I had a quick chat with Jason at the starting area but missed seeing Izabela due to set off 45 minutes after the solo 6.30am start. We were off – along a cliff top path high above the sea, but at a snail’s pace in order to negotiate a few stiles in the first half mile or so. The slow pace wouldn’t normally have concerned me but I feared that I would be chasing the cut off times at each Checkpoint. The event website emphasised that “this is not a walking event!” and I reckoned I’d have to maintain at least a 15 minute per mile pace in the first half to give myself some margin of safety not to be timed out in the latter stages. Thankfully the field spread out over some stunning high level, very undulating, cliff top trails before a steep drop down into Mullion Cove to reach the first cp 7 miles in. My pace, surprisingly, was well below 15mins/mile, mostly because I was able to run the descents, becoming increasingly more confident that my ankle would not collapse. This pace continued through the next two checkpoints, in and out of beautiful secluded coves, up and over dramatic headlands and weaving through holidaymakers thronging the picturesque fishing villages! It was apparent though, after 14 miles at that third cp, Porthleven, my lack of running in the last 3 months or so was starting to tell and there was still 30 miles to the finish at Lands End! At least 8.4 miles to the next cp at Perranuthnoe was something I could get my head around so off I trudged around the harbour munching my way through a packet of salted crisps. The ups and downs became relentless and progress became torturous along the paths overgrown with vegetation! My pace was slowing alarmingly as both fatigue and pain and soreness in my ankle intensified. My miracle wish was to finish but my realistic plan A was to run as far as Penzance and catch a bus back to Lands End. However a more realistic plan B had to be formulated that would see me finish at Perranuthnoe, the next cp, which just happened to be where Izabela would be passing the baton onto Jason. My fingers were crossed I could get a lift back with Izabela to Lands End and see Jason finish. I calculated that, with my 45 minute head start on Izabela, we would finish quite close together but with 5 miles still to go she caught up with me absolutely fizzing with the runner’s high. I arranged my lift with her and she was gone in a veritable puff of smoke, wanting to give Jason as much time to get his leg done in the rain forecast for later in the day. The speed with which she left me behind made me regret saying I wouldn’t be too long finishing after you, as it turned out to be almost half hour after her finish in 4hrs 50mins. My finish of 6hrs 3mins was 12 minutes inside the cut off time. No one went on to finish the full 44 miles who got to Perranuthnoe after me (not that there were many!) so I’m relieved to have avoided that purgatory of trudging along the 5 miles of Penzance pavements!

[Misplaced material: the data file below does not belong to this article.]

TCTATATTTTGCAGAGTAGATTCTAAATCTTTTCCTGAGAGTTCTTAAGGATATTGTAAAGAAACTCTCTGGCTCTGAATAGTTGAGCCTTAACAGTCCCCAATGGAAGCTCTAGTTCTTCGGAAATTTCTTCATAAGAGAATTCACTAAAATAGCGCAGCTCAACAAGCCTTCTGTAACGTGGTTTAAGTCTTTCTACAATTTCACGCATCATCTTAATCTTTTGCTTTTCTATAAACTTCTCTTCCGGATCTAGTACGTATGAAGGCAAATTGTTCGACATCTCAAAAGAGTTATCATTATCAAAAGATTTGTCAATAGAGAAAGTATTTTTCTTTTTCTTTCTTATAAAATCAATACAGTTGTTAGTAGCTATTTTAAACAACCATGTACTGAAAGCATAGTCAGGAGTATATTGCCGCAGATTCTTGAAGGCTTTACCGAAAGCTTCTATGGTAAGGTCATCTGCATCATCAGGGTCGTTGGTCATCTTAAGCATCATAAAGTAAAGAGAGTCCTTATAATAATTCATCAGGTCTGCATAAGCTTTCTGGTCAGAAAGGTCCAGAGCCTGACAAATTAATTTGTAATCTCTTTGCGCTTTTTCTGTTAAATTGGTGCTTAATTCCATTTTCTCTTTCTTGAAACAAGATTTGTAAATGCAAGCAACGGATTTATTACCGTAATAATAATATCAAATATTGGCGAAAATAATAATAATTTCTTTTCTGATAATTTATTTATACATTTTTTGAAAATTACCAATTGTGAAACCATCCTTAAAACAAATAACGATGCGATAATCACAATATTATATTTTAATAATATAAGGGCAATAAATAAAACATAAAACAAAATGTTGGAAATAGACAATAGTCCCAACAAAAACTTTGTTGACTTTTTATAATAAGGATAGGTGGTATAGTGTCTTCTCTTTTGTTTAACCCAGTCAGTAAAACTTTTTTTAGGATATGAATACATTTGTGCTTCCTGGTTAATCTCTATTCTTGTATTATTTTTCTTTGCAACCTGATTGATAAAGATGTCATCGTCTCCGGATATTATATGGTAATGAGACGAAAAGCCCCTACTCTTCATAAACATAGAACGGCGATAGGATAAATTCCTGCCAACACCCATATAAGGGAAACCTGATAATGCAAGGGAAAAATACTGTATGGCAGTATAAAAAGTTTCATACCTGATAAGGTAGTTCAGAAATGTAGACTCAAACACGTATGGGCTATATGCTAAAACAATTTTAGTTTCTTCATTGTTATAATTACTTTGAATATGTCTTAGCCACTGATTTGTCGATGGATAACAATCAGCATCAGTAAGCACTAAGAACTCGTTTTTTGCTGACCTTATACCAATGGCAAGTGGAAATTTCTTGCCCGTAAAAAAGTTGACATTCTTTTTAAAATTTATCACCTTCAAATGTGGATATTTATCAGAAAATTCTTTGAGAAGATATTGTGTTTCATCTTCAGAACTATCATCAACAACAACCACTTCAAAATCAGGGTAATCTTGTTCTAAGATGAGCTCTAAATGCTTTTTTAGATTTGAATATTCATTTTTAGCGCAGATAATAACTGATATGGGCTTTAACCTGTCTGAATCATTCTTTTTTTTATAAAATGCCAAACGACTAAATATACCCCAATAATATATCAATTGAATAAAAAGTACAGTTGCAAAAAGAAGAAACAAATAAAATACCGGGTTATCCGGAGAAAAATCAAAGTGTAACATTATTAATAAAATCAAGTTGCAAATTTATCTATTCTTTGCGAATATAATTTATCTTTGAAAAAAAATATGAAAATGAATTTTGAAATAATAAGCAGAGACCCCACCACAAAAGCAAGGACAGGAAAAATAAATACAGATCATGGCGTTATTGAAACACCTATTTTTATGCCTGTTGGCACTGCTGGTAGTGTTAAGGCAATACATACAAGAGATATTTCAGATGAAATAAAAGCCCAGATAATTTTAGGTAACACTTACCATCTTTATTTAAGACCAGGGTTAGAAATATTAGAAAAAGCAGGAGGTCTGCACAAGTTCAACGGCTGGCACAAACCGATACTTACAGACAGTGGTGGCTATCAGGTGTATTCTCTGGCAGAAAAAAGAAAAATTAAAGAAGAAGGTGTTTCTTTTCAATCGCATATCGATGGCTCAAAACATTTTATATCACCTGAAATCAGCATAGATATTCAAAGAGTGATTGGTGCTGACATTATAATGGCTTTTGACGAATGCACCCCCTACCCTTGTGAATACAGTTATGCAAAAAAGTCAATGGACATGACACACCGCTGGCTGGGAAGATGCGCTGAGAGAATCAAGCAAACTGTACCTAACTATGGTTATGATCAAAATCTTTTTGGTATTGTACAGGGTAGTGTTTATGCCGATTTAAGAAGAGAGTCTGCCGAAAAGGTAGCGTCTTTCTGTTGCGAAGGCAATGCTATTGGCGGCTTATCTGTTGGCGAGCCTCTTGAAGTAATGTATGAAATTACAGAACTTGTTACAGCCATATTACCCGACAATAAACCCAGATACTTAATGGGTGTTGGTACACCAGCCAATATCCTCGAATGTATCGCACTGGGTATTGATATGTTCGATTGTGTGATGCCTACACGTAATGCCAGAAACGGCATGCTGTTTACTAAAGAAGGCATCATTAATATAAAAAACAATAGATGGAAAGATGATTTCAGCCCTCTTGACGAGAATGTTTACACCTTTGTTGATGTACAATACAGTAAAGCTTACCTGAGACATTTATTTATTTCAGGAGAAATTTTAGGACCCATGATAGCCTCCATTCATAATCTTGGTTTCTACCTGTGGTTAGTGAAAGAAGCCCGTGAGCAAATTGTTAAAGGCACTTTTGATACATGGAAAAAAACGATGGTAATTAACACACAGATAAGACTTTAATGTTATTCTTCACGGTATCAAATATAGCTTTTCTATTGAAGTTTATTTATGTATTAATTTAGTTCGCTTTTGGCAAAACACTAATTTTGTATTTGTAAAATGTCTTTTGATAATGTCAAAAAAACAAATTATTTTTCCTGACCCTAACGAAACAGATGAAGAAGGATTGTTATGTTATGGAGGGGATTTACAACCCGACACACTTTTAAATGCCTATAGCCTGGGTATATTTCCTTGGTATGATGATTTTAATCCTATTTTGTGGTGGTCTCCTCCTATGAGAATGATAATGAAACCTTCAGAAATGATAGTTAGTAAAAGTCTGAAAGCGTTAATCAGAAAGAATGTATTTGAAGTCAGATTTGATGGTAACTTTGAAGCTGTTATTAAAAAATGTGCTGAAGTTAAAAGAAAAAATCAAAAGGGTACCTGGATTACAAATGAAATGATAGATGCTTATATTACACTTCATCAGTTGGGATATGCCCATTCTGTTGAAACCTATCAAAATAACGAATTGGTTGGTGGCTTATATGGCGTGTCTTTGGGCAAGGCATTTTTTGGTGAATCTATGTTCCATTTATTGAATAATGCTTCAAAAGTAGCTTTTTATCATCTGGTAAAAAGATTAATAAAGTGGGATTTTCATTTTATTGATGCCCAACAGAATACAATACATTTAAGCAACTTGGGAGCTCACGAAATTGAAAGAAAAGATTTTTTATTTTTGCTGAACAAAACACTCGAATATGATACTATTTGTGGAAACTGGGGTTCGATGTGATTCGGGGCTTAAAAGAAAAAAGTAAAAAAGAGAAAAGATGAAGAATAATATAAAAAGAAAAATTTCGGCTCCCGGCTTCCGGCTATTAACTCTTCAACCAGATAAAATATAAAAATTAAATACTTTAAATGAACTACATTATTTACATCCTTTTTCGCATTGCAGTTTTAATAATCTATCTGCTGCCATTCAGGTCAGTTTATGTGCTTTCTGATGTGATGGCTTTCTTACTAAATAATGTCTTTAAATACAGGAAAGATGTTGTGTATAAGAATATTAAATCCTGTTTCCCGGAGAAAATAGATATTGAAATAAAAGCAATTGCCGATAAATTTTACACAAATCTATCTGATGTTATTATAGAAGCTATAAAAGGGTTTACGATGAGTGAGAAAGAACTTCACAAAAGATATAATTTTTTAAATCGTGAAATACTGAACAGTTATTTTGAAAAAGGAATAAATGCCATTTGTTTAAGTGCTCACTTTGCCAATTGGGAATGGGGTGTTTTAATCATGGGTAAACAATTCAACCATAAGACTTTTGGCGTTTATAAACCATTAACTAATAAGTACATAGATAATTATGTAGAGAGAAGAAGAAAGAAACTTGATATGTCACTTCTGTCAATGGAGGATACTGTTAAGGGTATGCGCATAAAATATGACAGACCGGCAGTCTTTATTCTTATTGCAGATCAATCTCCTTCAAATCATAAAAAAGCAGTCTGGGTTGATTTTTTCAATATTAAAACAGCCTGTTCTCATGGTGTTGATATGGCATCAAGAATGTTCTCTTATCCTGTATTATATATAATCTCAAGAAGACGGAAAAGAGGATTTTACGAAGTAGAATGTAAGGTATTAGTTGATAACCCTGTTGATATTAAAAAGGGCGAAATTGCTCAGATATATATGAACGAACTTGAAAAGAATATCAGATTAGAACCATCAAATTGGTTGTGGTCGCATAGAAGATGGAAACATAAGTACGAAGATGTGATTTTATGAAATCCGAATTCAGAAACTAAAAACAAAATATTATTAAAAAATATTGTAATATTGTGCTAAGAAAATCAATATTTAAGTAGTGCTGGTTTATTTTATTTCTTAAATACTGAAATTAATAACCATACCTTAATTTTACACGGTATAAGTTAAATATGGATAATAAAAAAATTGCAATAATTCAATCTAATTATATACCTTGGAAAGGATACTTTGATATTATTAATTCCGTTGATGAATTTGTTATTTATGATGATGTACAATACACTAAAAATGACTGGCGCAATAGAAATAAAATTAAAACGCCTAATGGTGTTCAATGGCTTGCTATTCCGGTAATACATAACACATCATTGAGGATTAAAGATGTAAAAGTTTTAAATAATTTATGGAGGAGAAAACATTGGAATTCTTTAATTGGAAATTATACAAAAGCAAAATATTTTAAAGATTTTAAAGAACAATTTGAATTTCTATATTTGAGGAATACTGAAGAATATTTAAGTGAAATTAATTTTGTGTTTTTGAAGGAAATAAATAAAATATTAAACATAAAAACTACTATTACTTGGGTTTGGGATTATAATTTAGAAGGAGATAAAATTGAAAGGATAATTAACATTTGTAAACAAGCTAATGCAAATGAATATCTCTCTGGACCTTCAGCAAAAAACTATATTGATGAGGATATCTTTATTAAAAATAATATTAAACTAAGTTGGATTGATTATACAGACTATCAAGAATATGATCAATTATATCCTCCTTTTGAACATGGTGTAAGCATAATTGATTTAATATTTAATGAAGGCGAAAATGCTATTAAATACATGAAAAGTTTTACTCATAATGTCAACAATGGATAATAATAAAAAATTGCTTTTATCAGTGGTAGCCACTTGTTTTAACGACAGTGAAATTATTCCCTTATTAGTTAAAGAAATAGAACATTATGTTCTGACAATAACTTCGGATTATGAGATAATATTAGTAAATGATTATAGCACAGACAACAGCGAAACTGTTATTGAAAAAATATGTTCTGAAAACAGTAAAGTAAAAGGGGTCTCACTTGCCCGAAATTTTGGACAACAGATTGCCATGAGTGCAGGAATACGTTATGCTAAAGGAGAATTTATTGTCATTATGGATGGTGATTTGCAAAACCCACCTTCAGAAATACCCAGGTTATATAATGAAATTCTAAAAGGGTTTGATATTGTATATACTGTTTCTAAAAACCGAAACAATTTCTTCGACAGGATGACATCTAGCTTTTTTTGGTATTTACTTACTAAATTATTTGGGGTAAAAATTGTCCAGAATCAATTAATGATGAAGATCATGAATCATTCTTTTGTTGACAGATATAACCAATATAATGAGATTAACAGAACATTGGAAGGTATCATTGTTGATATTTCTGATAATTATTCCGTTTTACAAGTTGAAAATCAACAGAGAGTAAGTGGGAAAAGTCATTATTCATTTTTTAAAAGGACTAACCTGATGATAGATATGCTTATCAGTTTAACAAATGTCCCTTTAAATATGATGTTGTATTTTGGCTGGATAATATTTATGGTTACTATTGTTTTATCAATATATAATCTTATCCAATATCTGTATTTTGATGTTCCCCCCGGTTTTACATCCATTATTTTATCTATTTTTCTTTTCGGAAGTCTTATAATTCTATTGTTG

On fresh legs Jason had picked up the baton from Izabela and made light work of the 7 to 8 miles of tarmac through Marazion, Penzance, Newlyn and the climb out of Mousehole to regain the highly technical coastal trails to the finish.
Their team “For Sarah” finished in a time of 9hrs 30mins, 49th out of 87 teams starting.
Peter Le Grice won the solo event in 6hrs 45mins out of 249 finishers. I was one of the 50 to DNF.
A glance through the results back to 2013 suggest that I’m the only Vet 70 to have attempted this event never mind to finish. I must go back with better fitness another year to tame this beast!
Highly recommended!